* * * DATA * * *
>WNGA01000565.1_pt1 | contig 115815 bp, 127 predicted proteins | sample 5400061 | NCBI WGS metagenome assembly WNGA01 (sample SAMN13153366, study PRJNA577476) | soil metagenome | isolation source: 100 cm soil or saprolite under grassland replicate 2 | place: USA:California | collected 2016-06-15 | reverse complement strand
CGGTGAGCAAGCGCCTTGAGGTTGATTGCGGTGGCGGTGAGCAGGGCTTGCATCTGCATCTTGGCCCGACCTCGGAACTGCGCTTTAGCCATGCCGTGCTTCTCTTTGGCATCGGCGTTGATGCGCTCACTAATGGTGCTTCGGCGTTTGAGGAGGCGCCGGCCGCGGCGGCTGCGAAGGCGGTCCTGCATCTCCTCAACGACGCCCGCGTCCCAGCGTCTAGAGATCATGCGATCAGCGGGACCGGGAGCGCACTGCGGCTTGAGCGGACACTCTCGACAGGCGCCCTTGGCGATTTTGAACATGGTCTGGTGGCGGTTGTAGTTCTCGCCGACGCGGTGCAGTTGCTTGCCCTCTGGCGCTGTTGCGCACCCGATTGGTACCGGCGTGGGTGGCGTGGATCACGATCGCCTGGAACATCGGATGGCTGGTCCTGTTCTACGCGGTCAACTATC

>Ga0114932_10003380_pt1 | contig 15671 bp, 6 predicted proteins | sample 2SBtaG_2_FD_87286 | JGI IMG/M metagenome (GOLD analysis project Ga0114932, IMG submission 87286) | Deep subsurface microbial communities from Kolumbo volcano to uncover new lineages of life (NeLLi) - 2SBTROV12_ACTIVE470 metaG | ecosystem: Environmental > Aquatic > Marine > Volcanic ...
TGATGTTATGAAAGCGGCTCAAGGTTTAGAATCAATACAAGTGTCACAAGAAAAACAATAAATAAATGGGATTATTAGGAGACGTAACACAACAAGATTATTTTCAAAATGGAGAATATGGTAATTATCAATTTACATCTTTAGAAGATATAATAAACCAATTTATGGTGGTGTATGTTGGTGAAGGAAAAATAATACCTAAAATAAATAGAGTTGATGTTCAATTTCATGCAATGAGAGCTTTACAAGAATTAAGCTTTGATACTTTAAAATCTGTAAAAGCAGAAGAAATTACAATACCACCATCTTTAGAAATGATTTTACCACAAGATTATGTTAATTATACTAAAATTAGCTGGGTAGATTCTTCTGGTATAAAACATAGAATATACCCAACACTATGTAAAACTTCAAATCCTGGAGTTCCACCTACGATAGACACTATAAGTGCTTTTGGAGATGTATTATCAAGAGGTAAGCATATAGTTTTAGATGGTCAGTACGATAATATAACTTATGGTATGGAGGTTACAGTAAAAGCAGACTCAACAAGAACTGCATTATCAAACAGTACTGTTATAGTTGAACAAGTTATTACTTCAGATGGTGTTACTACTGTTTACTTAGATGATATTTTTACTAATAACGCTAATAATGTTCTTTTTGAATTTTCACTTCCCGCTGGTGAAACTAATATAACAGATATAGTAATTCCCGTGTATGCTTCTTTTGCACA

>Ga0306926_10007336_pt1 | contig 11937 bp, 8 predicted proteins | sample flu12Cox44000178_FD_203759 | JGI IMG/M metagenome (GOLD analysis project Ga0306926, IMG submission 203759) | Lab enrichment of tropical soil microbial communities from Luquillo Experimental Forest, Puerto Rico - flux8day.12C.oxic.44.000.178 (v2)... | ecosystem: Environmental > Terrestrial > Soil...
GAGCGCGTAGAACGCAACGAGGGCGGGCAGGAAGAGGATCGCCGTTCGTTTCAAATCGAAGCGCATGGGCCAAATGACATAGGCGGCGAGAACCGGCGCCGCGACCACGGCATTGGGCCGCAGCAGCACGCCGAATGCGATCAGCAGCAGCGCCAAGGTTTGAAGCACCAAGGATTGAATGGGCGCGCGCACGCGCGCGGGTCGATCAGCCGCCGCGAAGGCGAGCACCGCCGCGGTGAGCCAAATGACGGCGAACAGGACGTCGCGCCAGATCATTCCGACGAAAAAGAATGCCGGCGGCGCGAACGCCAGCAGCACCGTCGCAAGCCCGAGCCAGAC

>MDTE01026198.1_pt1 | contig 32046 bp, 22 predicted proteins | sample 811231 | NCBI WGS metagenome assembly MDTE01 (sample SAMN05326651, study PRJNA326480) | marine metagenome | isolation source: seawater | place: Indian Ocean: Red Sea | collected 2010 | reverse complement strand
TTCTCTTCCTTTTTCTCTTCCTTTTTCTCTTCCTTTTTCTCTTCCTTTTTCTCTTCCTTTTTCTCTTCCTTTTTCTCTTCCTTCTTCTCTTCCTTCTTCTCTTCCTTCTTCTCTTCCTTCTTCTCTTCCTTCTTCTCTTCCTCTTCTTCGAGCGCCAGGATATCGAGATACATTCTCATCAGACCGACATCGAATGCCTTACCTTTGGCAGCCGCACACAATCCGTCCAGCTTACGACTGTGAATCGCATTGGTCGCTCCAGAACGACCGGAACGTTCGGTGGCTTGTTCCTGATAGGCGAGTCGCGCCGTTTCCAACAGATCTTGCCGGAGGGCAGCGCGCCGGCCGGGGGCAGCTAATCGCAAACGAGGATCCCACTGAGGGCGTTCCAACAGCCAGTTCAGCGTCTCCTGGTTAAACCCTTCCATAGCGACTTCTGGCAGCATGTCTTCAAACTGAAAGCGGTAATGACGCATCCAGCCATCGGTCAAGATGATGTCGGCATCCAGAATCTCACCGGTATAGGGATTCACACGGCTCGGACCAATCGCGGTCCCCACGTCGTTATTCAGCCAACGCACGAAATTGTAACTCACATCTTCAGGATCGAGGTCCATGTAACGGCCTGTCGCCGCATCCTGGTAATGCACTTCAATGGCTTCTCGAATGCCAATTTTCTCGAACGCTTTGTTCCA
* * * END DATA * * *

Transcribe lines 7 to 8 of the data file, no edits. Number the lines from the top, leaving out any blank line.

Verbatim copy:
>MDTE01026198.1_pt1 | contig 32046 bp, 22 predicted proteins | sample 811231 | NCBI WGS metagenome assembly MDTE01 (sample SAMN05326651, study PRJNA326480) | marine metagenome | isolation source: seawater | place: Indian Ocean: Red Sea | collected 2010 | reverse complement strand
TTCTCTTCCTTTTTCTCTTCCTTTTTCTCTTCCTTTTTCTCTTCCTTTTTCTCTTCCTTTTTCTCTTCCTTTTTCTCTTCCTTCTTCTCTTCCTTCTTCTCTTCCTTCTTCTCTTCCTTCTTCTCTTCCTTCTTCTCTTCCTCTTCTTCGAGCGCCAGGATATCGAGATACATTCTCATCAGACCGACATCGAATGCCTTACCTTTGGCAGCCGCACACAATCCGTCCAGCTTACGACTGTGAATCGCATTGGTCGCTCCAGAACGACCGGAACGTTCGGTGGCTTGTTCCTGATAGGCGAGTCGCGCCGTTTCCAACAGATCTTGCCGGAGGGCAGCGCGCCGGCCGGGGGCAGCTAATCGCAAACGAGGATCCCACTGAGGGCGTTCCAACAGCCAGTTCAGCGTCTCCTGGTTAAACCCTTCCATAGCGACTTCTGGCAGCATGTCTTCAAACTGAAAGCGGTAATGACGCATCCAGCCATCGGTCAAGATGATGTCGGCATCCAGAATCTCACCGGTATAGGGATTCACACGGCTCGGACCAATCGCGGTCCCCACGTCGTTATTCAGCCAACGCACGAAATTGTAACTCACATCTTCAGGATCGAGGTCCATGTAACGGCCTGTCGCCGCATCCTGGTAATGCACTTCAATGGCTTCTCGAATGCCAATTTTCTCGAACGCTTTGTTCCA